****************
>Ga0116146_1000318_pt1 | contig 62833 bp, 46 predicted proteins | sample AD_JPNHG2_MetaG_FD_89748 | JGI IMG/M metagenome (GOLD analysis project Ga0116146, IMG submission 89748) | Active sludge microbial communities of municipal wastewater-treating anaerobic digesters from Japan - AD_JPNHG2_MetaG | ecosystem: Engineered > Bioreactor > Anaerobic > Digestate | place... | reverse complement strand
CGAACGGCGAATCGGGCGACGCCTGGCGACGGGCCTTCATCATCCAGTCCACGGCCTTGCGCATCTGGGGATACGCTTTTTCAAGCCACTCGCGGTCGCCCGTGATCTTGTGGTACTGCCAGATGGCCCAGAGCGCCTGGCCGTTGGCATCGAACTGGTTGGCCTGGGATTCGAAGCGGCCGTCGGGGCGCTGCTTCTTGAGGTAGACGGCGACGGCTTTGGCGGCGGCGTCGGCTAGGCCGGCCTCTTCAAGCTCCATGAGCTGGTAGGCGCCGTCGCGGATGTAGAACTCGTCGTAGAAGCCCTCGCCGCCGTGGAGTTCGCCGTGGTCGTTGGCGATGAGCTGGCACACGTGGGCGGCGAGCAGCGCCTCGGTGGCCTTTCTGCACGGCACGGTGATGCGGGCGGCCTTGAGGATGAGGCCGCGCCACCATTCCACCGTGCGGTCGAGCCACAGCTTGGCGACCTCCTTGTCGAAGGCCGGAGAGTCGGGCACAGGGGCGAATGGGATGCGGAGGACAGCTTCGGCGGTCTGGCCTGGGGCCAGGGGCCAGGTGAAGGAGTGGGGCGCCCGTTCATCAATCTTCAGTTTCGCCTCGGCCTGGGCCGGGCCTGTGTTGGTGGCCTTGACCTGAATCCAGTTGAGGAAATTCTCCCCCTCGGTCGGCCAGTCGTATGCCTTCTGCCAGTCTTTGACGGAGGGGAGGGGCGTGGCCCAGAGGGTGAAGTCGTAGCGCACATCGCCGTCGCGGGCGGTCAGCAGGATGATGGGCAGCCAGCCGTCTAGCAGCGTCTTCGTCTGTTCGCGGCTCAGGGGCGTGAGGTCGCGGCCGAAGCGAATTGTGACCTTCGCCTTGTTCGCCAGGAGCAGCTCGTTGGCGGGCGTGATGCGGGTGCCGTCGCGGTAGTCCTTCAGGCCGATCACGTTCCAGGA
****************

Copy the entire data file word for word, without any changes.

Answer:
>Ga0116146_1000318_pt1 | contig 62833 bp, 46 predicted proteins | sample AD_JPNHG2_MetaG_FD_89748 | JGI IMG/M metagenome (GOLD analysis project Ga0116146, IMG submission 89748) | Active sludge microbial communities of municipal wastewater-treating anaerobic digesters from Japan - AD_JPNHG2_MetaG | ecosystem: Engineered > Bioreactor > Anaerobic > Digestate | place... | reverse complement strand
CGAACGGCGAATCGGGCGACGCCTGGCGACGGGCCTTCATCATCCAGTCCACGGCCTTGCGCATCTGGGGATACGCTTTTTCAAGCCACTCGCGGTCGCCCGTGATCTTGTGGTACTGCCAGATGGCCCAGAGCGCCTGGCCGTTGGCATCGAACTGGTTGGCCTGGGATTCGAAGCGGCCGTCGGGGCGCTGCTTCTTGAGGTAGACGGCGACGGCTTTGGCGGCGGCGTCGGCTAGGCCGGCCTCTTCAAGCTCCATGAGCTGGTAGGCGCCGTCGCGGATGTAGAACTCGTCGTAGAAGCCCTCGCCGCCGTGGAGTTCGCCGTGGTCGTTGGCGATGAGCTGGCACACGTGGGCGGCGAGCAGCGCCTCGGTGGCCTTTCTGCACGGCACGGTGATGCGGGCGGCCTTGAGGATGAGGCCGCGCCACCATTCCACCGTGCGGTCGAGCCACAGCTTGGCGACCTCCTTGTCGAAGGCCGGAGAGTCGGGCACAGGGGCGAATGGGATGCGGAGGACAGCTTCGGCGGTCTGGCCTGGGGCCAGGGGCCAGGTGAAGGAGTGGGGCGCCCGTTCATCAATCTTCAGTTTCGCCTCGGCCTGGGCCGGGCCTGTGTTGGTGGCCTTGACCTGAATCCAGTTGAGGAAATTCTCCCCCTCGGTCGGCCAGTCGTATGCCTTCTGCCAGTCTTTGACGGAGGGGAGGGGCGTGGCCCAGAGGGTGAAGTCGTAGCGCACATCGCCGTCGCGGGCGGTCAGCAGGATGATGGGCAGCCAGCCGTCTAGCAGCGTCTTCGTCTGTTCGCGGCTCAGGGGCGTGAGGTCGCGGCCGAAGCGAATTGTGACCTTCGCCTTGTTCGCCAGGAGCAGCTCGTTGGCGGGCGTGATGCGGGTGCCGTCGCGGTAGTCCTTCAGGCCGATCACGTTCCAGGA